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Latter-day Saint Historians Visit Tubuai, French Polynesia

First Mormon congregation in South Pacific formed here in 1844

On Monday 24 April 2017, new history was made on the historic small island of Tubuai in French Polynesia with a visit by the Historian and Assistant Historian of The Church of Jesus Christ of Latter-day Saints. 

Elder Steven E. Snow of the Seventy and Reid Neilson walked in the footsteps of Addison Pratt, one of the Church's first missionaries to Polynesia in 1844.

The visitors and their wives were shown around the island by an enthusiastic group of Church members, including descendants of the first Polynesian converts, Nabota and his wife Terii, who took Pratt into their home and cared for him.

Addison Pratt was an experienced whaling seaman who became a Church member In 1838.  

In Nauvoo, Illinois in 1843 he was called as a missionary to the Sandwich Islands, along with Noah Rogers, Benjamin F. Grouard and Knowlton F. Hanks. They sailed on the whaler Timoleon and Hanks died from tuberculosis one month out and was buried at sea. 

The ship made first landfall at Tubuai, a small island in the Austral group 640 kms south of Tahiti, in April 1844, and Pratt felt inspired to stay there.   


The other two missionaries also settled and served in other parts of French Polynesia doing much to spread the gospel message there.

On 29 July 1844 the Tubuai Branch of the Church was organised with 11 members and by the next February there were 60 converts from the island's population of about 600.

Today more than 700 from the island's 2,300 inhabitants are Church members, meeting in three modern LDS chapels there.

The visiting group enjoyed seeing where Pratt came ashore; where he lived with Nabota and Terii; where first meetings were held in the bush because of local opposition; where fresh water was sourced for living; and an impressive river crossing constructed from large boulders to aid missionary work.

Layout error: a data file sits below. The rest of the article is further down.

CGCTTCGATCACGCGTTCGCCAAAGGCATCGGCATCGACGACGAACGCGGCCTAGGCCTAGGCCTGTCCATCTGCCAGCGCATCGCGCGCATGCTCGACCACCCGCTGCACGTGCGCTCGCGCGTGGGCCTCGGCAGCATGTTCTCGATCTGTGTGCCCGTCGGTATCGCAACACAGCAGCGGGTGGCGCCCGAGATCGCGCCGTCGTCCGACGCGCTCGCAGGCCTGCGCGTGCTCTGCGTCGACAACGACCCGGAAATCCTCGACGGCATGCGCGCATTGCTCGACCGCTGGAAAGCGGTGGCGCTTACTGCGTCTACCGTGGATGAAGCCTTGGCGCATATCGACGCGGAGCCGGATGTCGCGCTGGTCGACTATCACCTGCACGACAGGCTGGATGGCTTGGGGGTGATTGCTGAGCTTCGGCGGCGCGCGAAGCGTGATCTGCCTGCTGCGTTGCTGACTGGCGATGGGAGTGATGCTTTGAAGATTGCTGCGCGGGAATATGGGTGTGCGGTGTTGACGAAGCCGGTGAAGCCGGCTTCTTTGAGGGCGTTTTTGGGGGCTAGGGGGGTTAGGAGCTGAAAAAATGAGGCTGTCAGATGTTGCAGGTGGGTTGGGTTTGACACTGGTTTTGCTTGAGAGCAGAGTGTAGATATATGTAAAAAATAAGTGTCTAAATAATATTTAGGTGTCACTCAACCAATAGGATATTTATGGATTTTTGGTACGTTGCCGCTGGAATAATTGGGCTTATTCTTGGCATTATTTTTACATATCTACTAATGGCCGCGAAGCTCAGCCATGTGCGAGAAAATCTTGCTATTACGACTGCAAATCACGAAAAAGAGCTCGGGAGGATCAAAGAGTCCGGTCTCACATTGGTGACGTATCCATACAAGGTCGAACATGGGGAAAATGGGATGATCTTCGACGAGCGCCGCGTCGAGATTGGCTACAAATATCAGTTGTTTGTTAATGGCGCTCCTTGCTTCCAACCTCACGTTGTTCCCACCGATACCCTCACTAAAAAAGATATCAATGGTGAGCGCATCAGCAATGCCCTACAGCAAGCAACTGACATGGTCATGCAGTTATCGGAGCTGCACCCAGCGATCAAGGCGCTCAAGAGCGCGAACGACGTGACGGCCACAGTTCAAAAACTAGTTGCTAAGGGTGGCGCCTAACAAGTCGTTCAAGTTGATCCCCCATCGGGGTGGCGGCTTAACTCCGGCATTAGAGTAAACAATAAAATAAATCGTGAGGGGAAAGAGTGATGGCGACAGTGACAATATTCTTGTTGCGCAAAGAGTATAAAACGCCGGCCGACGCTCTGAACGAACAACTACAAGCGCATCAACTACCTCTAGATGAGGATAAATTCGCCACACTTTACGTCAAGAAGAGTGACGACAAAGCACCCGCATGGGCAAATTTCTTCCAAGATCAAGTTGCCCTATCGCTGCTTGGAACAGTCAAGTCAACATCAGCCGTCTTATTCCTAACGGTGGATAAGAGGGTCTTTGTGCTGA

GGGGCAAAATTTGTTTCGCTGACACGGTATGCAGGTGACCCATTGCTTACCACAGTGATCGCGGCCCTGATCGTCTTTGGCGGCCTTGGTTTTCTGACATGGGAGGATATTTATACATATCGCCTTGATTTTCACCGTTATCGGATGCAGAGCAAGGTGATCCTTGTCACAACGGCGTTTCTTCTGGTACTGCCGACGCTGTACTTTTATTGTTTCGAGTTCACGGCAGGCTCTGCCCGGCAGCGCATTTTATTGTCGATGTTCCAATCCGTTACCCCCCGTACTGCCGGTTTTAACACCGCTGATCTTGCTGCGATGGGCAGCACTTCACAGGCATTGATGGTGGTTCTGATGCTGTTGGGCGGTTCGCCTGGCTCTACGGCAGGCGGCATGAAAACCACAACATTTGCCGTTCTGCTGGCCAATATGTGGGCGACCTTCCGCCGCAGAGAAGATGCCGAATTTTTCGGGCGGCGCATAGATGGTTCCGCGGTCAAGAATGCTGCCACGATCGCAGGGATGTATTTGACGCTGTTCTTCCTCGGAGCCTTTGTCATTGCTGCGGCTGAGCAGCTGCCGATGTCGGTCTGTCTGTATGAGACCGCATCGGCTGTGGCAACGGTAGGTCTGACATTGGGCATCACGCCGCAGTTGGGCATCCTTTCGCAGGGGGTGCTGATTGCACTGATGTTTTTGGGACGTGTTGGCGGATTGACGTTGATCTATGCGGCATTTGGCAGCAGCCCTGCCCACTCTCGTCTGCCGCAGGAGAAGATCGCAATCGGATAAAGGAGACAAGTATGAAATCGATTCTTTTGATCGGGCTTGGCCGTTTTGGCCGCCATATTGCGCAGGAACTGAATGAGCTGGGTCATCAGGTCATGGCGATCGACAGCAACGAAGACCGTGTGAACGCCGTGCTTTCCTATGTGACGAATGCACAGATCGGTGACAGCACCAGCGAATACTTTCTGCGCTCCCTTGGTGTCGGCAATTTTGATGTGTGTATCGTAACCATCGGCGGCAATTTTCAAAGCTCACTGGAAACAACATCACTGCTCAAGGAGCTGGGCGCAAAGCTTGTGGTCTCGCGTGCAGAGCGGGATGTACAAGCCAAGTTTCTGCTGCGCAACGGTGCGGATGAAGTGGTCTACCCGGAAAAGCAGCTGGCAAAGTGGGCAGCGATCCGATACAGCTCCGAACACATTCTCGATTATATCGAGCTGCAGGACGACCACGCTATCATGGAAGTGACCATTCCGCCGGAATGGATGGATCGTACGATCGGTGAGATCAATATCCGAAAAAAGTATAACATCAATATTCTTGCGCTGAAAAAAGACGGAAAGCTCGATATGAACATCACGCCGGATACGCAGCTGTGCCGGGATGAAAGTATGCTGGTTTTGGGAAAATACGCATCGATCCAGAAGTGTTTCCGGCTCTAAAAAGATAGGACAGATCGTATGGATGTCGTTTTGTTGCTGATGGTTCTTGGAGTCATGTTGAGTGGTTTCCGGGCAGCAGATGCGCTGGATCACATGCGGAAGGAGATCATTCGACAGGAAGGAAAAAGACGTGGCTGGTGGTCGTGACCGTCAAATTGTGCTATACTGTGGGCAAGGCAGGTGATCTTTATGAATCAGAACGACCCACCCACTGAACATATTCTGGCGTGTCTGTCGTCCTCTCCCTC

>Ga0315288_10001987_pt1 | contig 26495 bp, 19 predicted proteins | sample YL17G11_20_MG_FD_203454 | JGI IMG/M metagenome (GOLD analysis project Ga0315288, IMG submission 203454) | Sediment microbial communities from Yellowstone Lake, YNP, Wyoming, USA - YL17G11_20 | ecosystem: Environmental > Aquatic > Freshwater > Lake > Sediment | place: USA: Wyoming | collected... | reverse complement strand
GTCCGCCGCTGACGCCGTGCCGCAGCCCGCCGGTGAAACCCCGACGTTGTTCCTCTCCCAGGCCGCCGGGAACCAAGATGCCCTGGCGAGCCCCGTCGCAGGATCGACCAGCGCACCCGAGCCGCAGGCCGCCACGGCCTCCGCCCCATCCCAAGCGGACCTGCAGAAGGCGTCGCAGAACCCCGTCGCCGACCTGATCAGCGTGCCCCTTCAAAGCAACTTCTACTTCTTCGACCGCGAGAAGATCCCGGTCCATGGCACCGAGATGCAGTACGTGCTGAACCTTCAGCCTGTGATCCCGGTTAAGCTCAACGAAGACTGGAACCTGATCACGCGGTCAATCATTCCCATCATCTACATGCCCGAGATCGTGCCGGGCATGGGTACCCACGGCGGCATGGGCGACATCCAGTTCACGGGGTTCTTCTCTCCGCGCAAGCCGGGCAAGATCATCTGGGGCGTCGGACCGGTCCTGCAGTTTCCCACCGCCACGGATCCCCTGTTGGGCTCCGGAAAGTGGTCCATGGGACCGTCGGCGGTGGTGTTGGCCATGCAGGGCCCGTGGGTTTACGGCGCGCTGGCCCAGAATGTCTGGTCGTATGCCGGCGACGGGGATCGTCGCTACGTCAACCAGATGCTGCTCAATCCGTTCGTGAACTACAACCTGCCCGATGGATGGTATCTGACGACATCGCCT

Elder Snow was also introduced to the island's Mayor Fernand Tahiata, a member of the Church.

Pratt returned for a second mission on Tubuai from 1850-1852 and was joined by his wife, Louisa and their daughters and several other missionary families.

The Tubuai Saints who gathered  to meet Elder Snow, sang for the group the song "My Bonnie Lies Over The Ocean" in Tahitian, explaining Louisa Pratt had translated it and the island people sang it to the Pratt family when they departed on 6 April 1852.

Elder Snow said visiting the island made the experiences of the Pratt family very real and meeting descendants of those who were with Pratt made it seem close in time.

Local historian Jacques Turina also showed the group Bloody Bay, where in 1789 Christian Fletcher and the Bounty crew, after their infamous mutiny against Captain Bligh, were involved in a skirmish  where more than 20 islanders were killed. The mutineers returned another time and built a fort nearby to repair their ship.

Fearing discovery from passing vessels they left for Pitcairn Island kidnapping a number of local women to take with them.

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